The following IP Q&A provides comprehensive and up to date legal information covering:
Setting a budget involves taking a long term view as intellectual property (IP) rights can take years to register. Even though registration costs may seem prohibitive at the outset, these costs may be spread over several years. A common mistake is rushing to register IP rights and then abandoning the relevant applications at a later stage because of lack of funds owing to a poorly planned budget.
Generally, patents are the most expensive and time consuming right to register, followed by trade marks and designs. Domain names are the cheapest to register, although they are not strictly IP rights. Obtain a fee estimate for official and professional fees from an experienced patent or trade mark attorney at an early stage and ensure this is revisited and revised regularly as the scope of registration is likely to change. An attorney will present different routes to obtaining protection and the cost implications (eg using the Madrid system to obtain international trade mark protection or applying for trade marks country by country).
Oppositions and objections will significantly add to the costs and time involved so it is impossible to formulate a precise budget.
Trade mark and patent attorneys can carry out basic clearance searc
**Trials are provided to all LexisPSL and LexisLibrary content, excluding Practice Compliance, Practice Management and Risk and Compliance, subscription packages are tailored to your specific needs. To discuss trialling these LexisPSL services please email customer service via our online form. Free trials are only available to individuals based in the UK. We may terminate this trial at any time or decide not to give a trial, for any reason. Trial includes one question to LexisAsk during the length of the trial.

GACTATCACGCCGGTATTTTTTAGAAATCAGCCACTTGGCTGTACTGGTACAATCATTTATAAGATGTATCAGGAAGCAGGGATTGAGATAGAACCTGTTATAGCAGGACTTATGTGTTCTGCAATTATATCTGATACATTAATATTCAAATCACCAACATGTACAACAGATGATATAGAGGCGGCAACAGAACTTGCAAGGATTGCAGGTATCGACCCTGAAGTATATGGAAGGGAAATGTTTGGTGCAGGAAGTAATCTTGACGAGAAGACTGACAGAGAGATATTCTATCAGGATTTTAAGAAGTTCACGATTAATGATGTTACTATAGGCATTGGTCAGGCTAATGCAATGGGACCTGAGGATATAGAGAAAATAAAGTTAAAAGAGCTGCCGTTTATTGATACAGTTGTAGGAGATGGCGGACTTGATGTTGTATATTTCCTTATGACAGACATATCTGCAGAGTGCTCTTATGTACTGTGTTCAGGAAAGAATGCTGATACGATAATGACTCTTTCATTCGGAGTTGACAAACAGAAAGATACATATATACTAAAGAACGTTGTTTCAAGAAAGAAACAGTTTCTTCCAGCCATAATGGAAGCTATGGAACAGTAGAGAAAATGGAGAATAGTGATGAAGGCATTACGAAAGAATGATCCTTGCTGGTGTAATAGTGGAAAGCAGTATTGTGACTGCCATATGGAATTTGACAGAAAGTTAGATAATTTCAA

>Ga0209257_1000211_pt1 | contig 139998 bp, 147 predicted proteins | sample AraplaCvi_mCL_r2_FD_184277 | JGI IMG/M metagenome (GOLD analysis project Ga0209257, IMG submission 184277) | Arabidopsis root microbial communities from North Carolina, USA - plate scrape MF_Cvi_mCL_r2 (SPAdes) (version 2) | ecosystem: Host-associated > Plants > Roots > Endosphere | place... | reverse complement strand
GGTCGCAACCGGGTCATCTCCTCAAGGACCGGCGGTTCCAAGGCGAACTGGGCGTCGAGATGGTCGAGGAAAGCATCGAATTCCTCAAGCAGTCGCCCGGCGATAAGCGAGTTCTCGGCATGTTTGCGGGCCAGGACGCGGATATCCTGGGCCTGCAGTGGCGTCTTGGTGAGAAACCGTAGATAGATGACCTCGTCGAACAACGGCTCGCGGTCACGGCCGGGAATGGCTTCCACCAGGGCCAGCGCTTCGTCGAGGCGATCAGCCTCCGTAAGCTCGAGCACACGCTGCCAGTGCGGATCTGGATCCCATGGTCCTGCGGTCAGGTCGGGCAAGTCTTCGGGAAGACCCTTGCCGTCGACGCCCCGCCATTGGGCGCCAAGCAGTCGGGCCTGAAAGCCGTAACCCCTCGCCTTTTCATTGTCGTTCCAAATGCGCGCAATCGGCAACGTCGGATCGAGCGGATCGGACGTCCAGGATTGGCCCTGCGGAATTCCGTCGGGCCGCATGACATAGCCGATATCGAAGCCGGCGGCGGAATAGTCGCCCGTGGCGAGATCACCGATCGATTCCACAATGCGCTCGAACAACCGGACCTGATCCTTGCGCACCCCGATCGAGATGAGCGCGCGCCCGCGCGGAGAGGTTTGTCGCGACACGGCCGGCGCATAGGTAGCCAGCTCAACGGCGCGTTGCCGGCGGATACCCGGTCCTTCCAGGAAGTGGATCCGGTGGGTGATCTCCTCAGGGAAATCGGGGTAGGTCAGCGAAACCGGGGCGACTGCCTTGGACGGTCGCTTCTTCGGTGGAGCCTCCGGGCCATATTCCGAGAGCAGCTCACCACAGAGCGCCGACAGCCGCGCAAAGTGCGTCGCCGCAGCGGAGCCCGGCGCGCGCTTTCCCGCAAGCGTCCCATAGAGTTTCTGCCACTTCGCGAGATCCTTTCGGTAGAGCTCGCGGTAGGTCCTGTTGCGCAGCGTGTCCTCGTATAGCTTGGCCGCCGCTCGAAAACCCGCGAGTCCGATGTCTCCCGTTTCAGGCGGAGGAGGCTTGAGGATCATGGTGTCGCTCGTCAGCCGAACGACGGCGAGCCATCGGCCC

To view the latest version of this document and thousands of others like it, sign-in to LexisPSL or register for a free trial.
Existing user? Sign-in
Take a free trial
Voluntary manslaughterVoluntary manslaughter consists of those killings which would be murder (because the accused has the relevant mental element for murder) but which are reduced to manslaughter because of one of the three special defences (loss of control, diminished responsibility or suicide
This Practice Note covers the legal framework and regulatory guidance to be considered in determining whether an arrangement constitutes a contract of insurance and the possible consequences of carrying on activities relating to a contract of insurance without the requisite regulatory permissionsThe
There are two kinds of burden:•the legal burden, and•the evidential burdenThe legal burdenA party has the legal (sometimes called ‘the persuasive’) burden where the onus is on that party to prove a fact or issue in a case to the required standard of proof.The legal burden is generally on the
An intention to create legal relations is requiredThere are various situations in which a court will hold that an agreement is not binding because, though supported by consideration, it was made without any intention of creating legal relations (see, eg, Blue v Ashley).Did the parties intend to
0330 161 1234
To view our latest legal guidance content,sign-in to Lexis®PSL or register for a free trial.